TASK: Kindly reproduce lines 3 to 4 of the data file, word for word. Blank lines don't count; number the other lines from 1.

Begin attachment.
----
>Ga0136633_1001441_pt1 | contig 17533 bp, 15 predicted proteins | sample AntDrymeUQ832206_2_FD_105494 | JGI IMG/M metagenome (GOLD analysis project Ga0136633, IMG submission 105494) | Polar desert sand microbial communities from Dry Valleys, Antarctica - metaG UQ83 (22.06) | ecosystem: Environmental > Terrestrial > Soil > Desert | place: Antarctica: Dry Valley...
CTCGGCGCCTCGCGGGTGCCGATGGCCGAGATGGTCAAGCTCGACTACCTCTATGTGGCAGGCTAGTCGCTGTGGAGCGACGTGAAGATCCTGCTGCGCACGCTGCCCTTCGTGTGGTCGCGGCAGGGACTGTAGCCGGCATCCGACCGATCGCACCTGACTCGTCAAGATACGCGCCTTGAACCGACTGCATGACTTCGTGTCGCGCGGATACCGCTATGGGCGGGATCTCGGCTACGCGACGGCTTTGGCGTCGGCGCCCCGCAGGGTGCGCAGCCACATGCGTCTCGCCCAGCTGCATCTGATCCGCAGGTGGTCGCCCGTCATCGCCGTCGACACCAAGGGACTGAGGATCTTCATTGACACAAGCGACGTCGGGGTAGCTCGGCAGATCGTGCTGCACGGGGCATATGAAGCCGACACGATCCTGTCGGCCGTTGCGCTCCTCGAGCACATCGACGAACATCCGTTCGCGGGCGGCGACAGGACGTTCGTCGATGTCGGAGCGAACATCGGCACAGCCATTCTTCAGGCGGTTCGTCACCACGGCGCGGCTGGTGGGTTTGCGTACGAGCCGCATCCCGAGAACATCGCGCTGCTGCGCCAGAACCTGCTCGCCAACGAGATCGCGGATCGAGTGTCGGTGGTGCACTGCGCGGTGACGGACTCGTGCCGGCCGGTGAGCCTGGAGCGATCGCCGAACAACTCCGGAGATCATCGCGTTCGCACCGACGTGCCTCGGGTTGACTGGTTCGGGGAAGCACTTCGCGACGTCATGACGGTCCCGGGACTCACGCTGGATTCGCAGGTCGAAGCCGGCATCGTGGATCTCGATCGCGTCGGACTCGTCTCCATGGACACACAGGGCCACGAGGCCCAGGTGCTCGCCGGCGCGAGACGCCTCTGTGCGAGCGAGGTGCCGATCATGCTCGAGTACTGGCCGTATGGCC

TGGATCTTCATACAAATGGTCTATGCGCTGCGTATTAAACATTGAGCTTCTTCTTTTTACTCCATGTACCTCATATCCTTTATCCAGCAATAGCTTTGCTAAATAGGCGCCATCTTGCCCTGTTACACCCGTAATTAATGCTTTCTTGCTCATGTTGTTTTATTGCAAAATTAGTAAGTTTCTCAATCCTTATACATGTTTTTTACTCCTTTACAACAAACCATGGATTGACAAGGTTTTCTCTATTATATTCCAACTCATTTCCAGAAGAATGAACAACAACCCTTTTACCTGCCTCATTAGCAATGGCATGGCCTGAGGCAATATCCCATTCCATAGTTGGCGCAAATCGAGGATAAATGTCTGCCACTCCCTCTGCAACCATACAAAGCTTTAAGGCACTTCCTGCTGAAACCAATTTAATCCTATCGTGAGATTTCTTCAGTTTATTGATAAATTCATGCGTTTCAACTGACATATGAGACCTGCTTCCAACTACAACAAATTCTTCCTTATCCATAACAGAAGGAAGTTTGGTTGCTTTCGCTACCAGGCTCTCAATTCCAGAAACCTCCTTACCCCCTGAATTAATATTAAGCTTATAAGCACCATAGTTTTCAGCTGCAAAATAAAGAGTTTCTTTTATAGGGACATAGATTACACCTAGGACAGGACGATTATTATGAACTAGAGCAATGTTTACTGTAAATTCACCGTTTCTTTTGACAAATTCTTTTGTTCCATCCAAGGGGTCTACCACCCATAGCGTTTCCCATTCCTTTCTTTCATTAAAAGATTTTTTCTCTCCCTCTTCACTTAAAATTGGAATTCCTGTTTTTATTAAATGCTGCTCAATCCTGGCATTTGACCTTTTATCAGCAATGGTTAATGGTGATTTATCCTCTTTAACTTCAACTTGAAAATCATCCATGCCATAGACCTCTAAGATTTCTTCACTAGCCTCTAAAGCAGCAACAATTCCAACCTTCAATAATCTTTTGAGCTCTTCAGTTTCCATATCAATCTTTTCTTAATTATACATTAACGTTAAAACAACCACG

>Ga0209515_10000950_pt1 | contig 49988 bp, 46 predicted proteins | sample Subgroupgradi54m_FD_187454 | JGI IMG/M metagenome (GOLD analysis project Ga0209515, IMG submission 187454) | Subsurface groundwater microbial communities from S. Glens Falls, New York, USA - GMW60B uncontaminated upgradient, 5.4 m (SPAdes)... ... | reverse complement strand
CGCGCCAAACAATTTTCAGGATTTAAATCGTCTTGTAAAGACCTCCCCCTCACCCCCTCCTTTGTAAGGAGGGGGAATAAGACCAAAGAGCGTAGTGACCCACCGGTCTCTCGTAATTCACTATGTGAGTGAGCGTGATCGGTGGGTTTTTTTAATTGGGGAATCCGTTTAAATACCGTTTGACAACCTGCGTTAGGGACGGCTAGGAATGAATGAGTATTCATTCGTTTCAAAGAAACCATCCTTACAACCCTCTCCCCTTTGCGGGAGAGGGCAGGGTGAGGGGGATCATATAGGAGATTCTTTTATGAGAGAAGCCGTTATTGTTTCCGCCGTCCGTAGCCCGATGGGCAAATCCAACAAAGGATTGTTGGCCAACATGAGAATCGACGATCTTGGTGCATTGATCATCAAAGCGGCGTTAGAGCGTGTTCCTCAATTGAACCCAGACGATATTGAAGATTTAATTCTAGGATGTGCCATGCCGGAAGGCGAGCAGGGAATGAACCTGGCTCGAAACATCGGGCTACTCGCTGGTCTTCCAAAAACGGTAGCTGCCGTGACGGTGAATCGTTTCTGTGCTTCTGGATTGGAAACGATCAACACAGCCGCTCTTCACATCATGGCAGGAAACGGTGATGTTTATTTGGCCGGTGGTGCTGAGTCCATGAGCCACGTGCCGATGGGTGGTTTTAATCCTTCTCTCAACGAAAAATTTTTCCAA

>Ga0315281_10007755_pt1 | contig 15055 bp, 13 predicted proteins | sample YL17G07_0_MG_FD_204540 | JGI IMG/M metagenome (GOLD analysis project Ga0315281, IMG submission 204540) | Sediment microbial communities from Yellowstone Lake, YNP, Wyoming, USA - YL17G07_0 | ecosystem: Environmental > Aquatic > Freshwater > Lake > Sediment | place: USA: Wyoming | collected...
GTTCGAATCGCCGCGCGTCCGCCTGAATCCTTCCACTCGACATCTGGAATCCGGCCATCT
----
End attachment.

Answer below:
TGGATCTTCATACAAATGGTCTATGCGCTGCGTATTAAACATTGAGCTTCTTCTTTTTACTCCATGTACCTCATATCCTTTATCCAGCAATAGCTTTGCTAAATAGGCGCCATCTTGCCCTGTTACACCCGTAATTAATGCTTTCTTGCTCATGTTGTTTTATTGCAAAATTAGTAAGTTTCTCAATCCTTATACATGTTTTTTACTCCTTTACAACAAACCATGGATTGACAAGGTTTTCTCTATTATATTCCAACTCATTTCCAGAAGAATGAACAACAACCCTTTTACCTGCCTCATTAGCAATGGCATGGCCTGAGGCAATATCCCATTCCATAGTTGGCGCAAATCGAGGATAAATGTCTGCCACTCCCTCTGCAACCATACAAAGCTTTAAGGCACTTCCTGCTGAAACCAATTTAATCCTATCGTGAGATTTCTTCAGTTTATTGATAAATTCATGCGTTTCAACTGACATATGAGACCTGCTTCCAACTACAACAAATTCTTCCTTATCCATAACAGAAGGAAGTTTGGTTGCTTTCGCTACCAGGCTCTCAATTCCAGAAACCTCCTTACCCCCTGAATTAATATTAAGCTTATAAGCACCATAGTTTTCAGCTGCAAAATAAAGAGTTTCTTTTATAGGGACATAGATTACACCTAGGACAGGACGATTATTATGAACTAGAGCAATGTTTACTGTAAATTCACCGTTTCTTTTGACAAATTCTTTTGTTCCATCCAAGGGGTCTACCACCCATAGCGTTTCCCATTCCTTTCTTTCATTAAAAGATTTTTTCTCTCCCTCTTCACTTAAAATTGGAATTCCTGTTTTTATTAAATGCTGCTCAATCCTGGCATTTGACCTTTTATCAGCAATGGTTAATGGTGATTTATCCTCTTTAACTTCAACTTGAAAATCATCCATGCCATAGACCTCTAAGATTTCTTCACTAGCCTCTAAAGCAGCAACAATTCCAACCTTCAATAATCTTTTGAGCTCTTCAGTTTCCATATCAATCTTTTCTTAATTATACATTAACGTTAAAACAACCACG

>Ga0209515_10000950_pt1 | contig 49988 bp, 46 predicted proteins | sample Subgroupgradi54m_FD_187454 | JGI IMG/M metagenome (GOLD analysis project Ga0209515, IMG submission 187454) | Subsurface groundwater microbial communities from S. Glens Falls, New York, USA - GMW60B uncontaminated upgradient, 5.4 m (SPAdes)... ... | reverse complement strand